Without characters, there would be no words. Without words, there would be no sentences. Without sentences, there would be no paragraphs. Without paragraphs there would be no story. What a thought—you have to have words to convey thoughts—and you must have the characters to formulate the words for the thought! Characters matter! Without characters, you cannot look up a word you do not understand in the dictionary. I once had a classmate who said that he made it a practice to study 10 words from Webster’s Dictionary each day. That was 40 years ago. Imagine his command of the English language if he kept that practice!

Our English translations also present the challenge of understanding the definition of words being utilized in the context at the time the translation was made. Words may change meanings, sometimes changing greatly. For example, I publish a blog I deliberately entitled “The Bully Pulpit.” Some are quizzical about the name “Bully Pulpit.” I even had one or two insist I should change the name because it might give someone the wrong impression (e.g., a playground bully). With no intention of being, well, a bully, I have declined such suggestions. The term “bully pulpit” is from Theodore Roosevelt who would use “bully” to describe things that are superb and excellent. The term “pulpit” refers to a platform from which communication is delivered. Often you hear that the President of the United States should use the “bully pulpit.” What that means is the President should use his authority to deliver important themes to the country directly rather than through media outlets. So, the Bully Pulpit, as I use it, is a platform to speak about books that deal with the most sublime, excellent, superb, bully subject—religion. Sure, the term may be provocative to some unfamiliar with it, but I deliberately chose it to be provocative! It prompts curious and sincere people to ask about it, which gives me the opportunity to get to know them.

The process of accessing the meaning of Greek words is the same as accessing the meaning of English words—characters matter! There are 24 characters in the Koine Greek alphabet. While the early New Testament documents were written in all capital letters, there are both upper and lower case letters in Greek as there are in English. The letters in lexicons or dictionaries are in a sequential order, like our alphabet and are mostly in lower case. When one can learn these letters in their proper sequence, it will greatly assist one’s ability to learn the words in which the New Testament was originally written. Here are the letters, in sequential order, of the Greek New Testament in lower case: α, β, γ, δ, ε, ζ, η, θ, ι, κ, λ, μ, ν, ξ, ο, π, ρ, σ, τ, υ, φ, χ, ψ and ω. Fraternities or sororities often use the names of these Greek characters: alpha, beta, gamma, delta, epsilon, zeta, eta, theta, iota, kappa, lambda, mu, nu, xi, omicron, pi, rho, sigma, tau, upsilon, phi, chi, psi and omega.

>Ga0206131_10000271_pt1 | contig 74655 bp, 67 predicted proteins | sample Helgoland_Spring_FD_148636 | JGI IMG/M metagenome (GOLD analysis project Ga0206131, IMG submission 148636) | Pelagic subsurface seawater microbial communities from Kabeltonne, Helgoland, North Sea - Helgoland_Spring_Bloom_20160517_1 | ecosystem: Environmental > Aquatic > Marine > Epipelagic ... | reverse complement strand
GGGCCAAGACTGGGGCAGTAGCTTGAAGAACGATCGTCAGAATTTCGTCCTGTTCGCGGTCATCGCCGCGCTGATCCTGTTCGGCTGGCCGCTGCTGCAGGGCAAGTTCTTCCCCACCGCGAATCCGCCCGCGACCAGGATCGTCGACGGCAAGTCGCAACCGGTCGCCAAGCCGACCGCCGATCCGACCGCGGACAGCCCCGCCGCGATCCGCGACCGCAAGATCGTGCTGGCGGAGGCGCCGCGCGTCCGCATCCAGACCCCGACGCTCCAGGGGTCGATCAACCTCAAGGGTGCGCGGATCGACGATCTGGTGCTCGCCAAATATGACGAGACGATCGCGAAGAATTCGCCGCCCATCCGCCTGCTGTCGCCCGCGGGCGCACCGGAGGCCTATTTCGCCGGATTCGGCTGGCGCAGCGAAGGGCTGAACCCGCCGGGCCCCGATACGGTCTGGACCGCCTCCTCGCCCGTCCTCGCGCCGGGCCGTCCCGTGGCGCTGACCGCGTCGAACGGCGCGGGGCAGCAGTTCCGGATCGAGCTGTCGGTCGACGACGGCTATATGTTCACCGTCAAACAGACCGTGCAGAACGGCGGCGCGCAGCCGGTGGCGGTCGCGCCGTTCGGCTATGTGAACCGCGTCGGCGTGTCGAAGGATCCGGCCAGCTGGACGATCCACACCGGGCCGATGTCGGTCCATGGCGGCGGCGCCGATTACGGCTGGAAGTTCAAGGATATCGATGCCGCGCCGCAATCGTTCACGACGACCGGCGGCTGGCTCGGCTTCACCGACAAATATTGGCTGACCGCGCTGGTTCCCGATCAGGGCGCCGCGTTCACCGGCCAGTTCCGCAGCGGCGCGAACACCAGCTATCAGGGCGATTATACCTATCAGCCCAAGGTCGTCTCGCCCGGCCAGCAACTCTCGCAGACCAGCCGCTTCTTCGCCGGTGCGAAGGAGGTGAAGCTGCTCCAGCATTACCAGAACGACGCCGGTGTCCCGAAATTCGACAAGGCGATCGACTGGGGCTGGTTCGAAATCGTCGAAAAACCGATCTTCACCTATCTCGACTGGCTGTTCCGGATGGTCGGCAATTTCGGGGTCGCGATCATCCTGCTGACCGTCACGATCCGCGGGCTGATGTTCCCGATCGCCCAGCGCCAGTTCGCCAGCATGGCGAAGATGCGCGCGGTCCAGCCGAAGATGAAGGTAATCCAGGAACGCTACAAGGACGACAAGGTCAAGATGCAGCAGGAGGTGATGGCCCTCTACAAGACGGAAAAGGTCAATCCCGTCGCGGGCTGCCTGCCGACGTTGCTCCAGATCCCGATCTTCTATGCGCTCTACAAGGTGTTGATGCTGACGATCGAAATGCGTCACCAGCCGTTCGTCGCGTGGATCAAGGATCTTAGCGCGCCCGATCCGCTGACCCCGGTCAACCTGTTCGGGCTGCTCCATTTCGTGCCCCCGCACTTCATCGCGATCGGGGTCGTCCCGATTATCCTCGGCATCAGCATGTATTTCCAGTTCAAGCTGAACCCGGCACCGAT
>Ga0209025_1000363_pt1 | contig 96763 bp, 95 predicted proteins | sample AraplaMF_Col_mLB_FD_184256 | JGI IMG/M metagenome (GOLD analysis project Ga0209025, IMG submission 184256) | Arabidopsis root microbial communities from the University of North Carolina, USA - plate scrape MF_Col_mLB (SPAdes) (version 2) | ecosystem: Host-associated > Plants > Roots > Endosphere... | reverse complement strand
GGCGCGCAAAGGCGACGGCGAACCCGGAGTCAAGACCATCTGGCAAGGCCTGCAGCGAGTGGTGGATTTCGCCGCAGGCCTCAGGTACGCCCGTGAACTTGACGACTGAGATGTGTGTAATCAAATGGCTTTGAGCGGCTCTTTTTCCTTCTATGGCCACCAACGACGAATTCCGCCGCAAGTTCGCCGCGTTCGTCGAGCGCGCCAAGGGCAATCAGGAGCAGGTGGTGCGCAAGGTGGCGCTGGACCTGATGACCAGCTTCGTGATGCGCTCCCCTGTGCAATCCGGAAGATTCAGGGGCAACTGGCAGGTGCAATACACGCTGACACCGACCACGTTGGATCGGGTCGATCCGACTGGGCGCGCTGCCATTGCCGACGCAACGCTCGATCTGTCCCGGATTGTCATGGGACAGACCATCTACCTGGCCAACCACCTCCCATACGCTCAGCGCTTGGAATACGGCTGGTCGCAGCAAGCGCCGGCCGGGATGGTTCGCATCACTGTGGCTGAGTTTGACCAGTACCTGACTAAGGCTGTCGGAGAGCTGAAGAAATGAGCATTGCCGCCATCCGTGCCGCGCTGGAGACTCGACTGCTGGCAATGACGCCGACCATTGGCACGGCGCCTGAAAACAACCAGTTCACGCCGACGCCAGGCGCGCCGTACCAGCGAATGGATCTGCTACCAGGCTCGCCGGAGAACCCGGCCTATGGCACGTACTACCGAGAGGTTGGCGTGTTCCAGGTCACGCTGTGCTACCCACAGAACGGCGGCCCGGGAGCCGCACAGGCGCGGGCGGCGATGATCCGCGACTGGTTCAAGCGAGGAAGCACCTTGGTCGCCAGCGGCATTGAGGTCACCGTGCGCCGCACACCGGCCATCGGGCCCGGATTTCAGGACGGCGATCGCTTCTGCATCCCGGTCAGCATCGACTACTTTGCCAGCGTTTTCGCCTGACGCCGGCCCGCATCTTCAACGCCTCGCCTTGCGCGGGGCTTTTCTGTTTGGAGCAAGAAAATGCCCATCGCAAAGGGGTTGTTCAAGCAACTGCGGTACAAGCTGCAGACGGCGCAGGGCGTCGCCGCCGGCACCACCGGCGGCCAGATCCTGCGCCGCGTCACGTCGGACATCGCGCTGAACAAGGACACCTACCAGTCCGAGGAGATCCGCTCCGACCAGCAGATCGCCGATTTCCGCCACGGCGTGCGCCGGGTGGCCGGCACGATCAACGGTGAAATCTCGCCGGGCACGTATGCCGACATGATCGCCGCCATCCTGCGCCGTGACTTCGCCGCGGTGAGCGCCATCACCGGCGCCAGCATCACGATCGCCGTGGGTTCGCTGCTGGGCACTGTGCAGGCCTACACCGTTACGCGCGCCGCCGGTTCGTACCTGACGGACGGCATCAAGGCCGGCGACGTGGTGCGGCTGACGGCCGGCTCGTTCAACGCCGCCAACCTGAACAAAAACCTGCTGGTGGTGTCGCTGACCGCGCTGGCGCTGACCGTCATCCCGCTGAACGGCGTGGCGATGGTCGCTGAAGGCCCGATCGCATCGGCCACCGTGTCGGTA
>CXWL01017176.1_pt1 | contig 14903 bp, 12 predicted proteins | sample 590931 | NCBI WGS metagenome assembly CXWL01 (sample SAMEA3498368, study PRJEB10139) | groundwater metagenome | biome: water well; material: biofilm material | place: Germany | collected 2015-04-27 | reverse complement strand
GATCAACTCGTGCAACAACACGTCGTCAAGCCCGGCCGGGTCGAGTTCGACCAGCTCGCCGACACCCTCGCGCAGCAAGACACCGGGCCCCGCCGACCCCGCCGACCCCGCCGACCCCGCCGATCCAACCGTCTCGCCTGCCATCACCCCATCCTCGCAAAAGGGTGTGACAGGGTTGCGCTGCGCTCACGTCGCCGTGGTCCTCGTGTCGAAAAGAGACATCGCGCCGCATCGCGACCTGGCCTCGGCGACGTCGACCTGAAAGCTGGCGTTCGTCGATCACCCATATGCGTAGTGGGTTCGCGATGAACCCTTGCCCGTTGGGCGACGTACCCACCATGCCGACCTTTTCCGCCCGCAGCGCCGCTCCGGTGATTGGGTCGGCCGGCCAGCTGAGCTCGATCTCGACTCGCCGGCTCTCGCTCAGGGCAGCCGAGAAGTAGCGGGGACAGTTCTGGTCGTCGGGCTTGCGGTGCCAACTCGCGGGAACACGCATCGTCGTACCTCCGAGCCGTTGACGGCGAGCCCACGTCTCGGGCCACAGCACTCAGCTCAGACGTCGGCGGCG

Remember, words mean things! Further, to know what words mean, one must know the characters that formulate those words. Jesus said of Himself, “I am the Alpha and the Omega, the Beginning and the End, the First and the Last” (Revelation 22:13 NKJV). Did you notice “alpha” and “omega” in the list of Greek character names? Characters matter!

Works Cited

Jackson, Wayne. Treasures from the Greek New Testament for the English Reader. Stockton: Courier P., 1996.

Overton, Basil. Gems From Greek. Abilene: Quality P., 1991.

Woods, Guy N. How to Read the Greek New Testament. Nashville: Gospel Advocate, 1970.